> The link for it on Amazon is http://www.amazon.com/gp/product/pro...&s=electronics

    Hope that helps,
    Perry
    Perry M Lynch, CISSP CISA
    Mac Newbie, Security not-so-newbie

  5. #5

    cwa107's Avatar
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    Quote Originally Posted by PerryLynch View Post
    Two houses close together sounds innocent enough, but if they are brick, have stucco, or worse - aluminum siding - you may have issues with getting sufficient signal to the remote PC.

    First, try bringing the remote PC into the WiFi'd house, and see if it can connect to the wireless. If that's the case, you've got the compatibility solved. Then, measure the distance between the houses, and make sure that the antenna for the wireless router is properly oriented for the best overall coverage. \--/ is the way they should look.

    For $90, Amazon has a Linksys Wireless Range Extender that may do the job: You mount it near the edge of what's considered the 'good reception' zone, and it will pick up the signal and re-broadcast it another few hundred feet.

    > The link for it on Amazon is http://www.amazon.com/gp/product/pro...&s=electronics

    Hope that helps,
    Perry
    Well said - although I would start with a stronger router before you start considering a range extender.

    The no-name, single antenna units are all but worthless in my experience. When you throw in the lack of support and firmware updates, you get less than an ideal solution, IMO.
    Liquid and computers don't mix. It might seem simple, but we see an incredible amount of people post here about spills. Keep drinks and other liquids away from your expensive electronics!

    https://youtu.be/KHZ8ek-6ccc

  6. #6


    Member Since
    Dec 10, 2007
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    I'll try to find out the type of the Mac and she's also going to see if her relative that gave her the Mac can come in and help out with the Mac as he works with them and at least should know them better than I do. Hopefully that would make things easier.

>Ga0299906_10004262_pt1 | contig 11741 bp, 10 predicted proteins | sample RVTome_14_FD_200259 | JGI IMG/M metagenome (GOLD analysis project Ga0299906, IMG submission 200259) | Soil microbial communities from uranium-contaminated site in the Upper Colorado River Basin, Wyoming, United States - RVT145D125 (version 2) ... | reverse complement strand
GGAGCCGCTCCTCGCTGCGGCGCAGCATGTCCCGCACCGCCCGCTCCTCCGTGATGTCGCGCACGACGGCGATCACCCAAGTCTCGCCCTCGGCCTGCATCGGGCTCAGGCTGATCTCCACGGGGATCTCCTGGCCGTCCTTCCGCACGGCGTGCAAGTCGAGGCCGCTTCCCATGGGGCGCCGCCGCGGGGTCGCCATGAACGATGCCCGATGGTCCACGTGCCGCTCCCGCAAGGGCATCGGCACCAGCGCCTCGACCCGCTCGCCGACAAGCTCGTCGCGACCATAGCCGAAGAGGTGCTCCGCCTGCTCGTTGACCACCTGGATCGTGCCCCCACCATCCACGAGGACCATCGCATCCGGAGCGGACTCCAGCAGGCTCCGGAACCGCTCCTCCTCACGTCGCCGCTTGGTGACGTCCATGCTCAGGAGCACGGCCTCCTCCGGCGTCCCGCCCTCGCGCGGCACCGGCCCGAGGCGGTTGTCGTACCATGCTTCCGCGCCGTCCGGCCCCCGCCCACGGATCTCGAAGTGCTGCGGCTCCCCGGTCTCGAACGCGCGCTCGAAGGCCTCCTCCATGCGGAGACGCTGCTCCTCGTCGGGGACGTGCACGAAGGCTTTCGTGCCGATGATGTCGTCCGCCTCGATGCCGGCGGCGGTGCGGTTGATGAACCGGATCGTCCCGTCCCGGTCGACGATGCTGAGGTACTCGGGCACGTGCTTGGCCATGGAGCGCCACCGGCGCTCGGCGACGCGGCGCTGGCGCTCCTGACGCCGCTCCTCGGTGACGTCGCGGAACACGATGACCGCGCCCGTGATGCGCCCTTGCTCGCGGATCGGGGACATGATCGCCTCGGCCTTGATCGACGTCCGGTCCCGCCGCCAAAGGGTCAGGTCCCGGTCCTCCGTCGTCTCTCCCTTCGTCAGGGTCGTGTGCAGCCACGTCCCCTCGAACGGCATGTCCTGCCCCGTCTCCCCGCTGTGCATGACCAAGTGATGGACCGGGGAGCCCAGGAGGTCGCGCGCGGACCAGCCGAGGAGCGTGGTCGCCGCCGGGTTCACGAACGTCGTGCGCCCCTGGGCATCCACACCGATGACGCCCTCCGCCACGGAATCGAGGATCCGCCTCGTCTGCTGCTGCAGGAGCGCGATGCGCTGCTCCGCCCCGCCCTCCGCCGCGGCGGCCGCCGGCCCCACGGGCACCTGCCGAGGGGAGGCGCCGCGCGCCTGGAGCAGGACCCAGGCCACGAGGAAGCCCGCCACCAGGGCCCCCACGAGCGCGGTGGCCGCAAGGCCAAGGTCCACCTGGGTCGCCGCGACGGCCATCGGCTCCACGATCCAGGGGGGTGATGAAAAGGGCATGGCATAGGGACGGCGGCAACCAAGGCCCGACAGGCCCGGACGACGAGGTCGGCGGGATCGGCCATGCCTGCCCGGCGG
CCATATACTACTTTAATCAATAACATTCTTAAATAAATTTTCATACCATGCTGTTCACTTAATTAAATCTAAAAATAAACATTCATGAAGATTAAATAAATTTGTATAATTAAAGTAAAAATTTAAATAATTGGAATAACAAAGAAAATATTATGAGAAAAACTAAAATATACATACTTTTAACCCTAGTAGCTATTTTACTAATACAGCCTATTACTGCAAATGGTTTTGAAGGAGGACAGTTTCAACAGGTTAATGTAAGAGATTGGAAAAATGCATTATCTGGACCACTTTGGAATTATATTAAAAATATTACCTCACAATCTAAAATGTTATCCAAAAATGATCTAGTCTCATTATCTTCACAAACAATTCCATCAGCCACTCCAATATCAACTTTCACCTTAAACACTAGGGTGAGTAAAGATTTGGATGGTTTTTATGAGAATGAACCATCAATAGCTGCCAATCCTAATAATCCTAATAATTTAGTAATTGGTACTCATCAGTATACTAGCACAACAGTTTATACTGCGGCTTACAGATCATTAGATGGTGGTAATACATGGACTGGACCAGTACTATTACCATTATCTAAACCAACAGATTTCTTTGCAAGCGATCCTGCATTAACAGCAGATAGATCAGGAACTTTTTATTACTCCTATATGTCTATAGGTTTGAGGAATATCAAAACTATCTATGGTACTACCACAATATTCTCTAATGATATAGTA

I was figuring the router might need to be upgraded to something better but they are looking for the cheapest solution possible so I'll test this one first and if it doesn't work, then get a stronger router of one of the brands you suggested and then the range extender if the signal is still is too weak. I don't really expect the signal to be much of a problem, as the router will be placed by the window on the second floor and have a straight visual line to the PC in the first floor of the other house. The distance between the houses is about 20 meters I think. But it does make sense to move the PC into the same house as the Mac to make sure the wireless is actually working, thank you for mentioning that.

    Thanks to all for the advice. I'll post again with additional questions if I have any after I've been over to their houses and checked the situation out further.

  7. #7

    PerryLynch's Avatar
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    Well, if it's only 20 meters, and the mac can connect with it's in the same room, then I'm going to bet there is some kind of construction-related interference.

    What brand of wifi device is it, and what's the construction of the houses?
    Perry M Lynch, CISSP CISA
    Mac Newbie, Security not-so-newbie